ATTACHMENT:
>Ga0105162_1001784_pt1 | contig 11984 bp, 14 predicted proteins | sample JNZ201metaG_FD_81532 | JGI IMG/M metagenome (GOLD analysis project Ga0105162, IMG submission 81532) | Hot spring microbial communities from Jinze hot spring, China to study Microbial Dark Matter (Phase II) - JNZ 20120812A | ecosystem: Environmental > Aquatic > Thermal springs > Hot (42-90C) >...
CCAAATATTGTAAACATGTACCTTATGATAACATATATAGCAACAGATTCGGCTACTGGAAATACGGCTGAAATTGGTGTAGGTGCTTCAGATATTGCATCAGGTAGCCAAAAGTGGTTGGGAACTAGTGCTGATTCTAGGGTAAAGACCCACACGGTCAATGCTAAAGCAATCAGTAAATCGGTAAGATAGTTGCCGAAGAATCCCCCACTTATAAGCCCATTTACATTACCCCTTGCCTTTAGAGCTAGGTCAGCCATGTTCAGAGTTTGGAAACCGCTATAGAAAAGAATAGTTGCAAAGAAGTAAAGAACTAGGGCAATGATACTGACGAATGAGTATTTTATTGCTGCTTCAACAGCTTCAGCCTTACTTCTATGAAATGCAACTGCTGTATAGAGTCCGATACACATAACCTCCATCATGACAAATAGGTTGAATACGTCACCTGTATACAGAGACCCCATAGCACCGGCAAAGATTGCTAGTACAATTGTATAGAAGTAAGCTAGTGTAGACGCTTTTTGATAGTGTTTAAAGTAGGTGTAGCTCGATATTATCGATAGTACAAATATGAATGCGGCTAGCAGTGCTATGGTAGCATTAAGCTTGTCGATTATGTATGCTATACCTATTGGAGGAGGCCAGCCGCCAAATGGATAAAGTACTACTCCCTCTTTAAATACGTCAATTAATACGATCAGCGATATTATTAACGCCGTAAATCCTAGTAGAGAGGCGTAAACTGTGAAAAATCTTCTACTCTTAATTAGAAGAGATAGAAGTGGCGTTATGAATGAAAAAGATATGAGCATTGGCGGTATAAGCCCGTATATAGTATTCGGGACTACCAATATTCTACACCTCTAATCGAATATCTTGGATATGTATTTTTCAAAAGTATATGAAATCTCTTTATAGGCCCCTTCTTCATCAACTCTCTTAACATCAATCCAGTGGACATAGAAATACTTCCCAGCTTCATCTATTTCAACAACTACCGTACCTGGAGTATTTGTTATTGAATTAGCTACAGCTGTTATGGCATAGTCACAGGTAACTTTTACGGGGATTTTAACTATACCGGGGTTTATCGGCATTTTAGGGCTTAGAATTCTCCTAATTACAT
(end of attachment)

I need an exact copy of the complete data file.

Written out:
>Ga0105162_1001784_pt1 | contig 11984 bp, 14 predicted proteins | sample JNZ201metaG_FD_81532 | JGI IMG/M metagenome (GOLD analysis project Ga0105162, IMG submission 81532) | Hot spring microbial communities from Jinze hot spring, China to study Microbial Dark Matter (Phase II) - JNZ 20120812A | ecosystem: Environmental > Aquatic > Thermal springs > Hot (42-90C) >...
CCAAATATTGTAAACATGTACCTTATGATAACATATATAGCAACAGATTCGGCTACTGGAAATACGGCTGAAATTGGTGTAGGTGCTTCAGATATTGCATCAGGTAGCCAAAAGTGGTTGGGAACTAGTGCTGATTCTAGGGTAAAGACCCACACGGTCAATGCTAAAGCAATCAGTAAATCGGTAAGATAGTTGCCGAAGAATCCCCCACTTATAAGCCCATTTACATTACCCCTTGCCTTTAGAGCTAGGTCAGCCATGTTCAGAGTTTGGAAACCGCTATAGAAAAGAATAGTTGCAAAGAAGTAAAGAACTAGGGCAATGATACTGACGAATGAGTATTTTATTGCTGCTTCAACAGCTTCAGCCTTACTTCTATGAAATGCAACTGCTGTATAGAGTCCGATACACATAACCTCCATCATGACAAATAGGTTGAATACGTCACCTGTATACAGAGACCCCATAGCACCGGCAAAGATTGCTAGTACAATTGTATAGAAGTAAGCTAGTGTAGACGCTTTTTGATAGTGTTTAAAGTAGGTGTAGCTCGATATTATCGATAGTACAAATATGAATGCGGCTAGCAGTGCTATGGTAGCATTAAGCTTGTCGATTATGTATGCTATACCTATTGGAGGAGGCCAGCCGCCAAATGGATAAAGTACTACTCCCTCTTTAAATACGTCAATTAATACGATCAGCGATATTATTAACGCCGTAAATCCTAGTAGAGAGGCGTAAACTGTGAAAAATCTTCTACTCTTAATTAGAAGAGATAGAAGTGGCGTTATGAATGAAAAAGATATGAGCATTGGCGGTATAAGCCCGTATATAGTATTCGGGACTACCAATATTCTACACCTCTAATCGAATATCTTGGATATGTATTTTTCAAAAGTATATGAAATCTCTTTATAGGCCCCTTCTTCATCAACTCTCTTAACATCAATCCAGTGGACATAGAAATACTTCCCAGCTTCATCTATTTCAACAACTACCGTACCTGGAGTATTTGTTATTGAATTAGCTACAGCTGTTATGGCATAGTCACAGGTAACTTTTACGGGGATTTTAACTATACCGGGGTTTATCGGCATTTTAGGGCTTAGAATTCTCCTAATTACAT